Remember that a song being in a minor key does not mean that it will only feature minor chords. Check out our guides on major and minor chord progressions, as well as the circle of fifths, to make sure you understand the concept of tonality in chord progressions.

2. Minor chords

Minor chords are as common as major chords, and are made up of a root note, minor third, and perfect fifth. It has a darker sound than a major chord and people sometimes refer to it as sounding “sad.”

“Glass Eyes” by Radiohead features minor chords prominently:

3. Diminished chords

Diminished chords are less common than major and minor chords but are a very effective means of creating tension. A diminished chord is constructed with a root note, minor third, and diminished fifth. It sounds unstable:

Listen to the diminished chord at 0:38 on “If I Ain’t Got You” by Alicia Keys. It is only present for a moment but it makes the resolution in the next chord that much more satisfying.

4. Augmented chords

Another unstable-sounding chord is the augmented chord. It is constructed with a root note, major third, and augmented fifth (which for our purposes, is technically the same as a minor sixth). It sounds like this.

You can hear an augmented chord at the start of “Oh! Darling” by the Beatles.

5. Seventh chords

Seventh chords are a group of chords that feature an extra note on top of triads. These “extend’ the triad upwards by including a seventh interval as well as the root, third, and fifth.

Because the word ‘seventh’ refers to an upper extension of the chord, there are even more types of seventh chords than there are triads.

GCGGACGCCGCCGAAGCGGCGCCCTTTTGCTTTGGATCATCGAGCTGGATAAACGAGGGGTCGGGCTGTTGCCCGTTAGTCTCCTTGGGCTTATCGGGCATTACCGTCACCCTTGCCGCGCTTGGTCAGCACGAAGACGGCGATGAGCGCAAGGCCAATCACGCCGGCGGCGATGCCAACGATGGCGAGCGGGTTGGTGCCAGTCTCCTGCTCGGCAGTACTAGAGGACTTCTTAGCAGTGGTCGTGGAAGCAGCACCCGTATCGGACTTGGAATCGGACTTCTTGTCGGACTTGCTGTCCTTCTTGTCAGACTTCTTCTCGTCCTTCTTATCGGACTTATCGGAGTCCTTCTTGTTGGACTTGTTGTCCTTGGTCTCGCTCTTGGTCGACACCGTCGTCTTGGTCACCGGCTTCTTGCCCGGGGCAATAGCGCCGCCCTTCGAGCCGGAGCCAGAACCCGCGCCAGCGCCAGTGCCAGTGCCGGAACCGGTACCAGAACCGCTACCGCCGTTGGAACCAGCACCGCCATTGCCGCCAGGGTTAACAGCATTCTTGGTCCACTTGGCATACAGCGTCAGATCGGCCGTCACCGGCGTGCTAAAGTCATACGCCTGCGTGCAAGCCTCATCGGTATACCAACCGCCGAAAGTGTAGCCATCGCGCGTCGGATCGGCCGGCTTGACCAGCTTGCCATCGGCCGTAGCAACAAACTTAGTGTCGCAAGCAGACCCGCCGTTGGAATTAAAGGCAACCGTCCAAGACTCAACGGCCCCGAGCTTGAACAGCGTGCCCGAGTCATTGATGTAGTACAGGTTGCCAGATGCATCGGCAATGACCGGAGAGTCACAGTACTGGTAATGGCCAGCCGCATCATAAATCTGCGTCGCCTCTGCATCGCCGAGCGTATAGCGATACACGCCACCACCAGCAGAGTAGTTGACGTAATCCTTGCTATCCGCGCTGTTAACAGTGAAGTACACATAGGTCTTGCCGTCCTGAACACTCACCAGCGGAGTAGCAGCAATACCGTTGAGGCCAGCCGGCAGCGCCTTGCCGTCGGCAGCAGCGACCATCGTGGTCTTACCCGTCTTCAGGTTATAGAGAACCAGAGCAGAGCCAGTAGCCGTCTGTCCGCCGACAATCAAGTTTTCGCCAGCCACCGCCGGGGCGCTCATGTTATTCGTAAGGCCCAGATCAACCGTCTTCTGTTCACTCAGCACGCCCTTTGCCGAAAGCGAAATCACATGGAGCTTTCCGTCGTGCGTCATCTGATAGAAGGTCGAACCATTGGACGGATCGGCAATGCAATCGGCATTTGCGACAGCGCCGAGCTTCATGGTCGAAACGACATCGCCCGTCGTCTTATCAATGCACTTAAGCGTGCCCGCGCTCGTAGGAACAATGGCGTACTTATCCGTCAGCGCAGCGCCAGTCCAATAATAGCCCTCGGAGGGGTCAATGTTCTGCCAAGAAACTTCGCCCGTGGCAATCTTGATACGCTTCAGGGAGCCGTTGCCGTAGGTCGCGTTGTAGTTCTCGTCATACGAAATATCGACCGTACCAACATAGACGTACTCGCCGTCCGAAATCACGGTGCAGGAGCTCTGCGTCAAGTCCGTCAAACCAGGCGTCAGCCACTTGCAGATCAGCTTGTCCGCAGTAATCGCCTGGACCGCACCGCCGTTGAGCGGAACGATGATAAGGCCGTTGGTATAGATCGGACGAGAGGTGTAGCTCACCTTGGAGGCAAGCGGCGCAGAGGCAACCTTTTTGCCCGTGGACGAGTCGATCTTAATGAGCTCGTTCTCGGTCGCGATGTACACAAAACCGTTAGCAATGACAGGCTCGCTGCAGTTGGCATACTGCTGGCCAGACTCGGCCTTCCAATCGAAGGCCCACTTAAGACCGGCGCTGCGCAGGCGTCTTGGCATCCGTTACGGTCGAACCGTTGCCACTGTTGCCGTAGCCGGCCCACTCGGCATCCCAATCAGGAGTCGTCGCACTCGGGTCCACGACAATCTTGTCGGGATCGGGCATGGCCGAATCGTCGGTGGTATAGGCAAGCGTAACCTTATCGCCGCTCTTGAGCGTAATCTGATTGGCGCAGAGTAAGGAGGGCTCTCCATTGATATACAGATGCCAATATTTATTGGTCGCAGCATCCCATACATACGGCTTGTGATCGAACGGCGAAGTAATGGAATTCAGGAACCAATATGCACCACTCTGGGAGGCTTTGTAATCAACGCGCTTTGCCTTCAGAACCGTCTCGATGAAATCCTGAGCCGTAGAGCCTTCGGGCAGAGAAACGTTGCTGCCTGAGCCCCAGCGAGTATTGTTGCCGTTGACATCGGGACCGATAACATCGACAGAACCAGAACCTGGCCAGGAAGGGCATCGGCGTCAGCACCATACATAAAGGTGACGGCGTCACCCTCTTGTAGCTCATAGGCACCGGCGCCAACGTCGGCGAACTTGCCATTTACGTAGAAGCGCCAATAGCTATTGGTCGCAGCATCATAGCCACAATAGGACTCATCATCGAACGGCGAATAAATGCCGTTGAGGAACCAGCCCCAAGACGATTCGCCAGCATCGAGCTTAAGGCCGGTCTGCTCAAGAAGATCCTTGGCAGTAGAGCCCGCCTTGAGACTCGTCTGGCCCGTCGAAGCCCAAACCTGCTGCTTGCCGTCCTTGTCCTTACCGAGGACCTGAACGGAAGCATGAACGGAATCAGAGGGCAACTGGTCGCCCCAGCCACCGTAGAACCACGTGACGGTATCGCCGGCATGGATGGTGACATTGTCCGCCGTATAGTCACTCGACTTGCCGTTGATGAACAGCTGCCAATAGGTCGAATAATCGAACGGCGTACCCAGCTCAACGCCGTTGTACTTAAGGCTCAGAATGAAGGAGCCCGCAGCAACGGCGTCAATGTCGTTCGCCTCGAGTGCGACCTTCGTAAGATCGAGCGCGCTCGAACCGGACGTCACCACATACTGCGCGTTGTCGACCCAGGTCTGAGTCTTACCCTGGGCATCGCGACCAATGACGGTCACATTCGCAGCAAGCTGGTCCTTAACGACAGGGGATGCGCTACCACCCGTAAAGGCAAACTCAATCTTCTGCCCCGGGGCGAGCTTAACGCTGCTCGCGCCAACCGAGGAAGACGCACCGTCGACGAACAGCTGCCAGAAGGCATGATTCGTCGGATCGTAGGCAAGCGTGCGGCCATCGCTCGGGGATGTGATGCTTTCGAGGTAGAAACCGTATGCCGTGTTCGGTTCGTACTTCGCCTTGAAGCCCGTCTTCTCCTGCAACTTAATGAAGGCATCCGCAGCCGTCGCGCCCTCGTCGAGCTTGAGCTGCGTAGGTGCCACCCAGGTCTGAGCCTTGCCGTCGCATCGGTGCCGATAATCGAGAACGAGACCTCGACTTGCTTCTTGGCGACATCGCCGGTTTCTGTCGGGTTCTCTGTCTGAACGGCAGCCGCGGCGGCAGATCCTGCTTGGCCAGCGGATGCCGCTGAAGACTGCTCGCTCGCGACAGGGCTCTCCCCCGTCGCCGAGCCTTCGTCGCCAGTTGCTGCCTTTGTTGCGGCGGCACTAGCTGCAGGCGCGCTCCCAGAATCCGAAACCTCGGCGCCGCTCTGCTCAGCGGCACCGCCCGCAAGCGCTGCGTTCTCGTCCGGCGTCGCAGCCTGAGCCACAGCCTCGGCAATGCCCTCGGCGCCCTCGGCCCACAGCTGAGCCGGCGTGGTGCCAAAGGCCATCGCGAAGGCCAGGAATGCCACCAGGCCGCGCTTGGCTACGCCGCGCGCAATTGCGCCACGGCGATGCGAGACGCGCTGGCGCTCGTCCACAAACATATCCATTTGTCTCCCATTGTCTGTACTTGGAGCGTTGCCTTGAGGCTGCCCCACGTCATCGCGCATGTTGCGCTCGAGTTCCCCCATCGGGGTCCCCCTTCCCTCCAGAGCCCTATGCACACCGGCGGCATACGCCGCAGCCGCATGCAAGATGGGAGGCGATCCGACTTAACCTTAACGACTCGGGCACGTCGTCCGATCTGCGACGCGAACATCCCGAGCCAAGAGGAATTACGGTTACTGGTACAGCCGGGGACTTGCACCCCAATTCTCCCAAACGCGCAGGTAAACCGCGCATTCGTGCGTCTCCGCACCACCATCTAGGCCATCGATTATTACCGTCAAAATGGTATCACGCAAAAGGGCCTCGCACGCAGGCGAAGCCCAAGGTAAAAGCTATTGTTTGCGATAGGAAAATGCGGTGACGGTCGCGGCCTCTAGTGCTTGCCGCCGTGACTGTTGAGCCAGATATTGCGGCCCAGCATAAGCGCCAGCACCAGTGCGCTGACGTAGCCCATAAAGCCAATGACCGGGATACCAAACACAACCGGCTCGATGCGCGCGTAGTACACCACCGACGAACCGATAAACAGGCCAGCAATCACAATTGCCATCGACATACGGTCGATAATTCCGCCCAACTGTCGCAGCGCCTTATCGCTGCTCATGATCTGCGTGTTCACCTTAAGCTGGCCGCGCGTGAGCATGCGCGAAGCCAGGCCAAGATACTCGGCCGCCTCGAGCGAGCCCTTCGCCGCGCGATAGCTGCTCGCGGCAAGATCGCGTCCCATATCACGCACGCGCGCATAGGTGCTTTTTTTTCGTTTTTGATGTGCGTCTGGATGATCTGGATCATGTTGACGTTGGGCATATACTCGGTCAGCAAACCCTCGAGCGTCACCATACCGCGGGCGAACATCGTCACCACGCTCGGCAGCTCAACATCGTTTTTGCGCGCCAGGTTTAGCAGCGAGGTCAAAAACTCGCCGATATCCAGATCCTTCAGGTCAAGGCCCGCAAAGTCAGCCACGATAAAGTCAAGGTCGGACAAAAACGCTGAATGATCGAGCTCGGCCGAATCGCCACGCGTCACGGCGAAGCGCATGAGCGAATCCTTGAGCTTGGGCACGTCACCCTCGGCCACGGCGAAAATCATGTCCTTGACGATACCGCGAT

Major 7ths are made of a root, major third, perfect fifth, and major seventh.

Minor 7ths include a root note, minor third, perfect fifth and minor seventh.

Dominant 7ths are made of a root note, major third, perfect fifth, and minor seventh.

Minor seven flat fives (m7b5) include the root, minor third, diminished fifth, and minor seventh.

“Snooze” by SZA is a great example of modern R&B that uses different types of seventh chords.

6. Extended chords

As we mentioned, seventh chords “extend” intervals beyond the fundamental ones found in triads. But extensions are not limited to sevenths. We can add any degree of the scale on top of triads and sevenths to create further chord extensions.

We don’t usually refer to chords as “major second” chords or “minor fourth” chords. Because these chords are “extending” past the initial octave of the scale we’re in, we add 7 to the degree of the scale that we include in the chord (7 because that is the number of notes in a standard scale).

If we include the second degree in the chord, we call it a “ninth” (2+7).

If we include the fourth degree, we call it an “eleventh” (4+7).

And if a sixth degree is present, we call it a “thirteenth” (6+7).

There are too many types of extended chords to list here. But chord extensions add color and variety to chords.

Here is a minor 9 chord, made up of a root note, minor third, perfect fifth, minor seventh, and major nine (the major second interval from the root note, but voiced up one octave):

Jazz music usually includes a wide variety of chord extensions. Can you hear the colorful extensions in “Afro Blue” by the Robert Glasper Experiment.

7. Suspended chords

These types of chords omit the third degree in the chord for either a second or fourth. This leaves the chord sounding neither major and “happy” nor minor and “sad”. Their ambiguity is what defines these chords.

Here is a sus2 chord which is made of a root note, major second, and perfect fifth.

And here is a sus2 chord which includes a root, perfect fourth, and perfect fifth.

You can hear a sus4 chord in Gnarls Barkley’s “Crazy” at 0:15 before it resolves to a major chord.

Start using different types of chords in your music

Chords create an emotional foundation which we can build affecting melodies on. Understanding different types of chords can empower you as a beatmaker or producer to make more dynamic and expressive tracks.

And if you haven’t yet, download Komplete Start for free and put colorful chords into your productions today.